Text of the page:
FEBRUARY 14, 2023

We Haven’t Yet Tested The DEI Knowledge We Gained Since Working From Home

Over the last couple of years, organizations have developed more understanding of DEI. That’s a good step, but as we have seen time and again, learning doesn’t always lead to action.

A return to work would put that newfound knowledge of DEI to the test in a way that can’t happen virtually.

It’s one thing to learn about DEI and practice it remotely from the comfort of your own home; it’s a whole other thing to sit across the table from people without a screen to hide behind.

The Lived Experience

When people take DEI knowledge and apply it to in-person interactions, there’s an energy exchange and an experience that Zoom, Google Meet, or Microsoft Teams can’t provide.

The feeling in the room and the body language of those present have a powerful impact.

We teach the importance of psychological safety, which means the freedom to express oneself without fear of retaliation. This is a life skill, an in-person skill, and an imperative need if we want real change.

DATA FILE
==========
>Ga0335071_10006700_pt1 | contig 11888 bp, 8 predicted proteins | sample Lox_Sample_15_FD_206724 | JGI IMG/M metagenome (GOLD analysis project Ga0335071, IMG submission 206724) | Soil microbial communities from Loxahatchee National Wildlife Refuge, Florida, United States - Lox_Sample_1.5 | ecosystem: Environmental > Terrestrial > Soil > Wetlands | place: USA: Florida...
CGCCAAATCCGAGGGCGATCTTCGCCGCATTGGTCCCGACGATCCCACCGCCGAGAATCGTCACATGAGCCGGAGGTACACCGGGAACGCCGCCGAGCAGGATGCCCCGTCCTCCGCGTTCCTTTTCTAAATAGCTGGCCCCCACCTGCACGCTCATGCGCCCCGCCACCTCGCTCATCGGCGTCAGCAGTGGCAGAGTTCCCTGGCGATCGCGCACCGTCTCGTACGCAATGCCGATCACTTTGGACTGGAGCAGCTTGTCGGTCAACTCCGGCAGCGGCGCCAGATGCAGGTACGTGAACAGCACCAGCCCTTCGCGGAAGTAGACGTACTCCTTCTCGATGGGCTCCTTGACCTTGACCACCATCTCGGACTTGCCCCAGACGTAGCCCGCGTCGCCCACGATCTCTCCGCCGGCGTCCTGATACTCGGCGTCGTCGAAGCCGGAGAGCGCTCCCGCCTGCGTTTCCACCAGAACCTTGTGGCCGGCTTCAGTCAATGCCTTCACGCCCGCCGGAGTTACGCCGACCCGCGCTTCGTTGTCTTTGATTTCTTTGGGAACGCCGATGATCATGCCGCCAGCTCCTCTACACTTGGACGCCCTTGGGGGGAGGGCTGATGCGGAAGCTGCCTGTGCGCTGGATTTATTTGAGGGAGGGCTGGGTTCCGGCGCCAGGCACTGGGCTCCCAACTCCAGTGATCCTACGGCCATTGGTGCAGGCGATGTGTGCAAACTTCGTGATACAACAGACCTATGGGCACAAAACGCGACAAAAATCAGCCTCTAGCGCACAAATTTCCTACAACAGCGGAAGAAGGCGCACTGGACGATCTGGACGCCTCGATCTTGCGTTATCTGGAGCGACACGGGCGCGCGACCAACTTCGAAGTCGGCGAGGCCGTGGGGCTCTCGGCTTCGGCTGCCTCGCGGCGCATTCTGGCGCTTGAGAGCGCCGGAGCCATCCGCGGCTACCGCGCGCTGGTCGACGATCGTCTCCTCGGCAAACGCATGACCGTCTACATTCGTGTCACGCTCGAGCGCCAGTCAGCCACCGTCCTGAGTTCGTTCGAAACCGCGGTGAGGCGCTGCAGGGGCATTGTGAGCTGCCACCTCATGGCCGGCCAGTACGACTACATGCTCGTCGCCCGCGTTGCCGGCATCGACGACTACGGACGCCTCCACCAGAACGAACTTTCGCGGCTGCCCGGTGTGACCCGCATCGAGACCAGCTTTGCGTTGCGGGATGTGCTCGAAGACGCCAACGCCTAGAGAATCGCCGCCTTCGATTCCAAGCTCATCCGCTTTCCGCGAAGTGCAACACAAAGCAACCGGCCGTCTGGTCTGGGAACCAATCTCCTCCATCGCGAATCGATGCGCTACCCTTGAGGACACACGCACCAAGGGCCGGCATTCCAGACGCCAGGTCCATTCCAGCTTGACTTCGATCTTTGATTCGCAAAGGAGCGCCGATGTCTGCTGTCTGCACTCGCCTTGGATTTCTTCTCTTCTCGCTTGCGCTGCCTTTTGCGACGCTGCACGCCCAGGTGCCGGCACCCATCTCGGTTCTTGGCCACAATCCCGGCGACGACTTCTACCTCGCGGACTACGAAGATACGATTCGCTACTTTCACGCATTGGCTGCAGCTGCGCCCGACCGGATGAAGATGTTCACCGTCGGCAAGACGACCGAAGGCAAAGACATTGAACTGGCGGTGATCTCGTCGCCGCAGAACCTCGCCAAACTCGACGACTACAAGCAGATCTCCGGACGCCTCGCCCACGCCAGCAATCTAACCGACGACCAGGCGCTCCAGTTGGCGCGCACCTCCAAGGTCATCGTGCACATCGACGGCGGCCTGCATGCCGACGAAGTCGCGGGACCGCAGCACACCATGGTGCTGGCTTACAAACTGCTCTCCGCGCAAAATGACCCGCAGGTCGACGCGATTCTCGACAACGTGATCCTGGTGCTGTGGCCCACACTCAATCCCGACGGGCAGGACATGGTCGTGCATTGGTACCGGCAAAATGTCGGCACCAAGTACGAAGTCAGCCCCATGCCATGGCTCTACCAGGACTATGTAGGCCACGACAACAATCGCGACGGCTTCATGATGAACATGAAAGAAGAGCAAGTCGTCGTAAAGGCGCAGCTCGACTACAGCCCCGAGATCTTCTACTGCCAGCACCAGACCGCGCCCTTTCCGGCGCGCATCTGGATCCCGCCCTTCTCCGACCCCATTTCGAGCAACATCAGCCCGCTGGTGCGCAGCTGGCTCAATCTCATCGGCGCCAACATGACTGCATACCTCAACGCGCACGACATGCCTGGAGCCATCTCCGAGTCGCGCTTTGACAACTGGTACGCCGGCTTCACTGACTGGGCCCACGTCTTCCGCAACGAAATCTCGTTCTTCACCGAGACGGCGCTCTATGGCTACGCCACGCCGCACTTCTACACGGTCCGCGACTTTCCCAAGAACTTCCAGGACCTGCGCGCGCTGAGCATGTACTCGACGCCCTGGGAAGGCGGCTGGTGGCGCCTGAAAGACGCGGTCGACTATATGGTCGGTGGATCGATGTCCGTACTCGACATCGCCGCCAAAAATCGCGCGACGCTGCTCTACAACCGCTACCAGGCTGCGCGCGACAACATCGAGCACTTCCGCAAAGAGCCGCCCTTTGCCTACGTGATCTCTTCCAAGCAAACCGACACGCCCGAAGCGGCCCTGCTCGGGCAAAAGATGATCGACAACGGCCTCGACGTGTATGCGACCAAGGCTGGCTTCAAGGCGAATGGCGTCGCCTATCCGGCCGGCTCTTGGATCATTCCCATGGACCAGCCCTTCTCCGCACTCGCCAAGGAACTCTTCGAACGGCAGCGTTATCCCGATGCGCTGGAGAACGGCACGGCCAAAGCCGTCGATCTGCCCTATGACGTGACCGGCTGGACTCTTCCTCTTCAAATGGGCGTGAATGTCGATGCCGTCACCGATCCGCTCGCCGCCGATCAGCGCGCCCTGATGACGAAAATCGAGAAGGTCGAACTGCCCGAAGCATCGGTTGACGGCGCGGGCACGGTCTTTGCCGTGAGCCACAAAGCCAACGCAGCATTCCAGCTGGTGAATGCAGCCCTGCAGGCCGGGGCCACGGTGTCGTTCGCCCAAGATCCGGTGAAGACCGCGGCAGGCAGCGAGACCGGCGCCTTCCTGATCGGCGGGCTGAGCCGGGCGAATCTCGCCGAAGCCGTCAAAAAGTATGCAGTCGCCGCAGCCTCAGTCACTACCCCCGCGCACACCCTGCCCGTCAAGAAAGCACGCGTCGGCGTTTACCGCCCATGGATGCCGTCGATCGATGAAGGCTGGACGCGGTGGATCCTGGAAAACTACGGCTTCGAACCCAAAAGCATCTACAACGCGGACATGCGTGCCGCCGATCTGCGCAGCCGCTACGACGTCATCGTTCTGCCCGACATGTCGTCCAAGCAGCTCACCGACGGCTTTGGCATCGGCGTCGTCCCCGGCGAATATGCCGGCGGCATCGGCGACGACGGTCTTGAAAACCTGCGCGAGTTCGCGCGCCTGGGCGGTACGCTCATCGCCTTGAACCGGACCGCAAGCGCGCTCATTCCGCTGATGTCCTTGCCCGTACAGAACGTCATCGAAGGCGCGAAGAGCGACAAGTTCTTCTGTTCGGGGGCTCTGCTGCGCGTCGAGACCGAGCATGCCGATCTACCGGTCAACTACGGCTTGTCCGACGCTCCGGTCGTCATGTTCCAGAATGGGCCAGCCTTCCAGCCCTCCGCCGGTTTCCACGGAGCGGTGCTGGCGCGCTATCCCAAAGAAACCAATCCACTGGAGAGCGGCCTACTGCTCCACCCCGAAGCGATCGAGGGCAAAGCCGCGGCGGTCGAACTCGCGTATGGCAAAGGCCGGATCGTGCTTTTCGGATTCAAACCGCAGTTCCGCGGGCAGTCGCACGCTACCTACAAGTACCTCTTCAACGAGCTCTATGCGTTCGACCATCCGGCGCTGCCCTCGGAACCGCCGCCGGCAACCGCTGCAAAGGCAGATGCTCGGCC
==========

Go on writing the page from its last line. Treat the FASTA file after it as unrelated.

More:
We all have a false sense of security online. We’re calling in from a physical safe space — our homes. Would you feel the same inclusion and belonging if you were in person?

That’s what we haven’t put to the test.

And that’s one huge benefit I see from returning to work.

We can learn about DEI and talk about it until we’re blue in the face. But, can we live it out? Can we be the change we want to see?

A quick note to my introverted friends…I know you may be more comfortable speaking up from behind a screen, but I remind you that actually creating change in the face of racism and biases is hard work that requires deep interactions. It will be challenging, but I know you are up for it.

If your organization is struggling with return-to-work issues, please reach out. We’re here to help.